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Re: HP 35s problem with complex numbers.  Gene Wright  10102007 How are you trying to enter such a complex number? I know you can press 3 i 4 and get that complex number on the stack, but what are you pressing to create a complex number using a variable or a constant?
Give us a specific example of what keys you're pressing (or what equation you're trying) and that will help.
Re: HP 35s problem with complex numbers.  Ike  10102007 I wanted to try Euler's equation: e^(i(pi)) + 1 = 0 For the exponent if I enter "0 i 3.14" where I manually enter an estimate of pi, I'm OK If I enter "0 i shift pi" I am left with pi in the real portion of the number with no imaginary component and who know what in rectangular form in the Y register above it. This is very perplexing.
So I tried storing pi in the "a" register and tried: "0 i RCL a" and I get the same kind of nonsensical result. It sure is frustrating. Edited: 10 Oct 2007, 3:07 p.m.
Re: HP 35s problem with complex numbers.  Gene Wright  10102007 The reason is because you cannot build complex numbers from values in registers or constants in the manner you are trying. You can see this in a program. In program mode, press EQN to turn on equation mode and type: RCL B then i then 2 Now leave program mode and singlestep that program line. You get a syntax error.
Try the approach shown in the next posting. Edited: 10 Oct 2007, 4:07 p.m. after one or more responses were posted
Re: HP 35s problem with complex numbers.  Egan Ford  10102007 Try: PIWith a reg: i Re: HP 35s problem with complex numbers.  Ike  10102007 Gene, Thanks for your thoughtful response even though it isn't what I wanted to hear! It's too bad a complex variable cannot be constructed from constants or a register  why should the calculator care where the number comes from? Oh well, on to the next problem like world peace or some such thing.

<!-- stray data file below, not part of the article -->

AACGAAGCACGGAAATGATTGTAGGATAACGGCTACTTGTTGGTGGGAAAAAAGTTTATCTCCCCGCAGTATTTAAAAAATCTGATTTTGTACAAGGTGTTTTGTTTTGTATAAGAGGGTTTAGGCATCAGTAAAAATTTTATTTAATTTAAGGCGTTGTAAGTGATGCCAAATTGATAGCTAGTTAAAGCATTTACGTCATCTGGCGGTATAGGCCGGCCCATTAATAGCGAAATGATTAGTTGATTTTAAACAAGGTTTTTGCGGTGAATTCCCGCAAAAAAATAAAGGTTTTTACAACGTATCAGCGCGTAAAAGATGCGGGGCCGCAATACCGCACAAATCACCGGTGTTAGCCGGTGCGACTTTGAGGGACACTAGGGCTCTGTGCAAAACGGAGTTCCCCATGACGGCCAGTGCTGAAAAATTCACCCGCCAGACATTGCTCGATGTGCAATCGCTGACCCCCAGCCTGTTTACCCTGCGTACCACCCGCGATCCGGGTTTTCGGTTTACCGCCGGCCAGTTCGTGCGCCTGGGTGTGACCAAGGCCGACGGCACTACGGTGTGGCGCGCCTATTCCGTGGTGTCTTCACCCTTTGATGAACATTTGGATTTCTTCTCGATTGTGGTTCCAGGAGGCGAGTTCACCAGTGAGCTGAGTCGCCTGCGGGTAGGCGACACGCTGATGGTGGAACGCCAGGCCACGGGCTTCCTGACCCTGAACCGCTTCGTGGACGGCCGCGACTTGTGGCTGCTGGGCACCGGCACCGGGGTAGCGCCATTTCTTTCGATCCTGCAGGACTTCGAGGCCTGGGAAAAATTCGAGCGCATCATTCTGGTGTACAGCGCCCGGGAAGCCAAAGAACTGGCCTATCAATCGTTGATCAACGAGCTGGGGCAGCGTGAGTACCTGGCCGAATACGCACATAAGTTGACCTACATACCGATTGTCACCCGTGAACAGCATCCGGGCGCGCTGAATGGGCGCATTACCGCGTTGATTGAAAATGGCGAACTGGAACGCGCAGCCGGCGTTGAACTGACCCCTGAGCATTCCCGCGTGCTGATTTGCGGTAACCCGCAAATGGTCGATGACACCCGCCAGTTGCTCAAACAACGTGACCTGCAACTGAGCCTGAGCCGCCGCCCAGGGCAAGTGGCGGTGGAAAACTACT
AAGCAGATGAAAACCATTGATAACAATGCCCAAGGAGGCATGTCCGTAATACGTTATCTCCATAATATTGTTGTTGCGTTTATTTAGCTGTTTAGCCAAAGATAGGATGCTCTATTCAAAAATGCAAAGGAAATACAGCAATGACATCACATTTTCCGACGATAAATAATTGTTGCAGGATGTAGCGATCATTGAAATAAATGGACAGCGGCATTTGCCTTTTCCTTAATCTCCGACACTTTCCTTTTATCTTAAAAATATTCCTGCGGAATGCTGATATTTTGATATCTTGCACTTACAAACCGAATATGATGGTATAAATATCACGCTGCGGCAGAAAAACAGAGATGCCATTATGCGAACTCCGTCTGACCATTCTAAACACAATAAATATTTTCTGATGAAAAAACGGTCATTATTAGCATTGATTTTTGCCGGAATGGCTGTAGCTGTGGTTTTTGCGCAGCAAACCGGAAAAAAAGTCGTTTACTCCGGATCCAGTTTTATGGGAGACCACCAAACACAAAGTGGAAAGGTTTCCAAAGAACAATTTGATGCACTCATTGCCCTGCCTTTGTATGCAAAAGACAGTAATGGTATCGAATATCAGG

Cheers, Re: HP 35s problem with complex numbers.  Ike  10102007 Egan, I will try your steps when I get home for there is where I left my HP35s. I will certainly let you know the outcome unless someone has a 35s with them now and can try your procedure.
Thanks, Re: HP 35s problem with complex numbers.  Karl Schneider  10102007 Ike  Egan Ford's previous response is correct. The reason for the seeminglyinconsistent behavior is that hitting the pi key terminates data entry and pushes pi onto the stack. A previouslyentered "i" then becomes a complete number, represented as "0i1" (0 + i1). Multiplying pi by "i" in either order produces the value you wanted. I have made detailed suggestions to HP's calculator team for improving the complexnumber functionality, and will continue to follow up on them. Help may be on the way, if you're willing to wait a number of months.  KS
Re: HP 35s problem with complex numbers.  Ike  10102007 Karl, Yes, Eagan is correct especially in the first solution. I had a bit more problem with the second but I'm not going to worry about it anymore. The bottom line is that now with the help from you folks I have something I can live with  thanks! Now get those HP folks in line!
Cheers! Re: HP 35s problem with complex numbers.  Egan Ford  10102007 For the 2nd: 1. Put a value in a register, e.g. AOr to make it easy: iBoth will build you a complex number from registers. For A+iB: number i^2 = invalid data in one case  DavidB  10112007 In mathematics, the square of imaginary unit i is 1. If I enter the imaginary number 0i1 and then take the square of it (x^2), the HP 35s displays "INVALID DATA." The same happens when I enter any complex number and take the square of it using the x^2 key on the calculator. If I enter the following, as shown in manual, p. 95:
1i1 The result is 0i2, since (1 + i)^2 = 1^2 + i + i + i^2 = 1 + 2i 1 = 0 + 2i So, in one way, the 35s does compute i^2. But just using x^2 will not work. If I enter:
i I get the result as 1i0 (or 1 + 0i). I originally thought the 35s did not compute i^2 at all, but it does. As noted in the manual, you can y^x to compute powers of a complex number. Cheers! David Bailey
Edited: 11 Oct 2007, 1:51 a.m.
Re: HP 35s problem with complex numbers.  Trent Moseley  10112007 Karl  I'm numb with this stuff. Having solved all complex problems with the 42s why did HP need to reinvent the wheel?
tm
Re: HP 35s problem with complex numbers.  DaveJ  10112007 Quote:
Two reasons:
Dave.
Re: HP 35s problem with complex numbers.  Trent Moseley  10112007 Dave You missed my point.
tm
Re: HP 35s problem with complex numbers.  DaveJ  10112007 Quote: Ok, sorry, what was your point?
Dave.
Re: HP 35s problem with complex numbers.  Karl Schneider  10122007 Hi, Trent 
Quote: Well, I can't fully concur on that point. I have yet to see a calculator from any manufacturer having ideal complexnumber functionality, but certainly the HP42S is among the best. Its display of complex numbers is perfect, but the HP42S lacks the following:
Details will follow, hopefully within a week. Here's a sample:  KS